The majority of the schemes are for tertiary care. The schemes work in isolation from each other although households may hold more than one policy. There was no evidence in any of the interviews of the survey of a continuum of care provided for people with conditions that required on-going treatment and/or monitoring. Among the 61 users of the insurance schemes surveyed, 87% went to a private hospital, and only 8% received free treatment, with out-of-pocket expenses ranging from INR 4,000–120,000. Users had already experienced high out-of-pocket expenses even before they availed benefits from the scheme, and the schemes did not cover follow-up care or the on-going cost of treatment and medicines. In-depth case reports of healthcare access for patients with serious illnesses were gathered. In addition to not having on-going treatment and medication costs covered, patients had to travel long distances and stay in large urban areas, incurring huge incidental costs on food, housing and local travel.

In parallel, Level 2 and Level 3 public hospitals are converting to autonomous institution status and are expected to raise operating costs through fee-for-service methods. Senior officials in these hospitals reveal that user fees for diagnostics and procedures have increased dramatically.

Conclusions While the current plethora of state insurance schemes provides some access to care for poor populations, the problems are manifold. The data reveal out-of-pocket expenses for the poor, of which only a small percentage benefits from free care. Tendencies to channel care to certain geographic areas is apparent and obvious given the concentration of services in urban areas of the state, and over time this may move the state away from the public health goal of care nearer to the patient. Emphasis of the schemes on tertiary care to the detriment of primary and secondary care, fragmentation of services with no backward nor forward integration (from preventive and screening services through to on-going treatment and medication needs) and poor referral lead to high out-of-pocket expenses and unsatisfactory experiences by those who need higher level and on-going care.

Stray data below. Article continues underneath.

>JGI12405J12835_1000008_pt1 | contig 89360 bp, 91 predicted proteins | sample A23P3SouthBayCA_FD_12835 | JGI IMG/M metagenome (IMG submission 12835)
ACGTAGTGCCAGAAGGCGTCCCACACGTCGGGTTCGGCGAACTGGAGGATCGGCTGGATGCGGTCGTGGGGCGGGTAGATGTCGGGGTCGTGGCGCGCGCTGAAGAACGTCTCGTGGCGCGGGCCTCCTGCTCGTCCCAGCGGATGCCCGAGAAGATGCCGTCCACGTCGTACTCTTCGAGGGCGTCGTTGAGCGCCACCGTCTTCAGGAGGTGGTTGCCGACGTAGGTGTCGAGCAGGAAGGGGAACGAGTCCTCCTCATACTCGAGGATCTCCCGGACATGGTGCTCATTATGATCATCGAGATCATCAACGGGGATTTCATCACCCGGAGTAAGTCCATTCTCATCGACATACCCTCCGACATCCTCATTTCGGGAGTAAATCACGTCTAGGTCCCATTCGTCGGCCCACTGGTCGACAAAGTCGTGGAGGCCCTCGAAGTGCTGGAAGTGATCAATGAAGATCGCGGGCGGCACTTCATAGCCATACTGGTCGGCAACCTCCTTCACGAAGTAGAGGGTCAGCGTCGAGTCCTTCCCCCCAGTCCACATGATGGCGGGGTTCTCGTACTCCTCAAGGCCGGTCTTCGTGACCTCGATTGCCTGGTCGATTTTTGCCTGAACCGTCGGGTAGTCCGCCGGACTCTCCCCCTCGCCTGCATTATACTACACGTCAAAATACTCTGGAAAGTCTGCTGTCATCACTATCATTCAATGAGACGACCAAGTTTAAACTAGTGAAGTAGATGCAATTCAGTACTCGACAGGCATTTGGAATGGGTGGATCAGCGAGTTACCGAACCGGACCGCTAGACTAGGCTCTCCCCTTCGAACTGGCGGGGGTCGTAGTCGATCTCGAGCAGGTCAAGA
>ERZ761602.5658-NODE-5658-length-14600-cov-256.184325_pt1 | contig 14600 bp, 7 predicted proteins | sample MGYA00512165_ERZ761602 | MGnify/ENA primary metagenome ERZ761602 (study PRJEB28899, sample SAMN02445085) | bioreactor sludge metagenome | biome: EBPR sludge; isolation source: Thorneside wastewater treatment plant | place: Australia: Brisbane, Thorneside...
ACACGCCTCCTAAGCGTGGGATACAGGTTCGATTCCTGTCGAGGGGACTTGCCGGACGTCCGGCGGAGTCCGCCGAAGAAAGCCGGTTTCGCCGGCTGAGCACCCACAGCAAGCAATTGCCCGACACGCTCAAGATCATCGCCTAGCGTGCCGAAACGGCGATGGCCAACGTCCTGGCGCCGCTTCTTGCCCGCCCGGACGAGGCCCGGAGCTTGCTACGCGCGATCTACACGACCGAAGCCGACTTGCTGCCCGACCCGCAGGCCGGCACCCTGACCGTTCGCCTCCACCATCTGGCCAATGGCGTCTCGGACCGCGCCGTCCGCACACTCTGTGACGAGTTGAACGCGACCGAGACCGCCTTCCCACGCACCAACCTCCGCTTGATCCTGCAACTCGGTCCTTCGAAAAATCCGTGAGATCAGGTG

The targeted nature of the population covered by insurance (below-poverty-line) moves it away from the goals of universal coverage. The insurance schemes are fragmented, rather than one integrated policy for all members of a household that includes preventive and screening services, as well as outpatient visits, hospitalisation, diagnostics, treatment, and on-going care for chronic and unresolved conditions. There does not appear to be any policy vision anticipating the impact on public sector hospitals and on cost of care due to (a) large amounts of government reimbursement flowing to the private sector; and (b) the shift to greater use of private-sector services. In addition, weak regulation of the private sector in general and specifically in the implementation of government insurance schemes, and of autonomous public hospitals, make fee-for-service mechanisms vulnerable to supplier-induced demand in the form of irrational and unethical procedures. Besides, continuity of care is not achieved. The observed policy direction is a move away from the stated goal of Health for All.

No competing interest.

  • India
  • Karnataka
  • insurance
  • private sector
  • universal care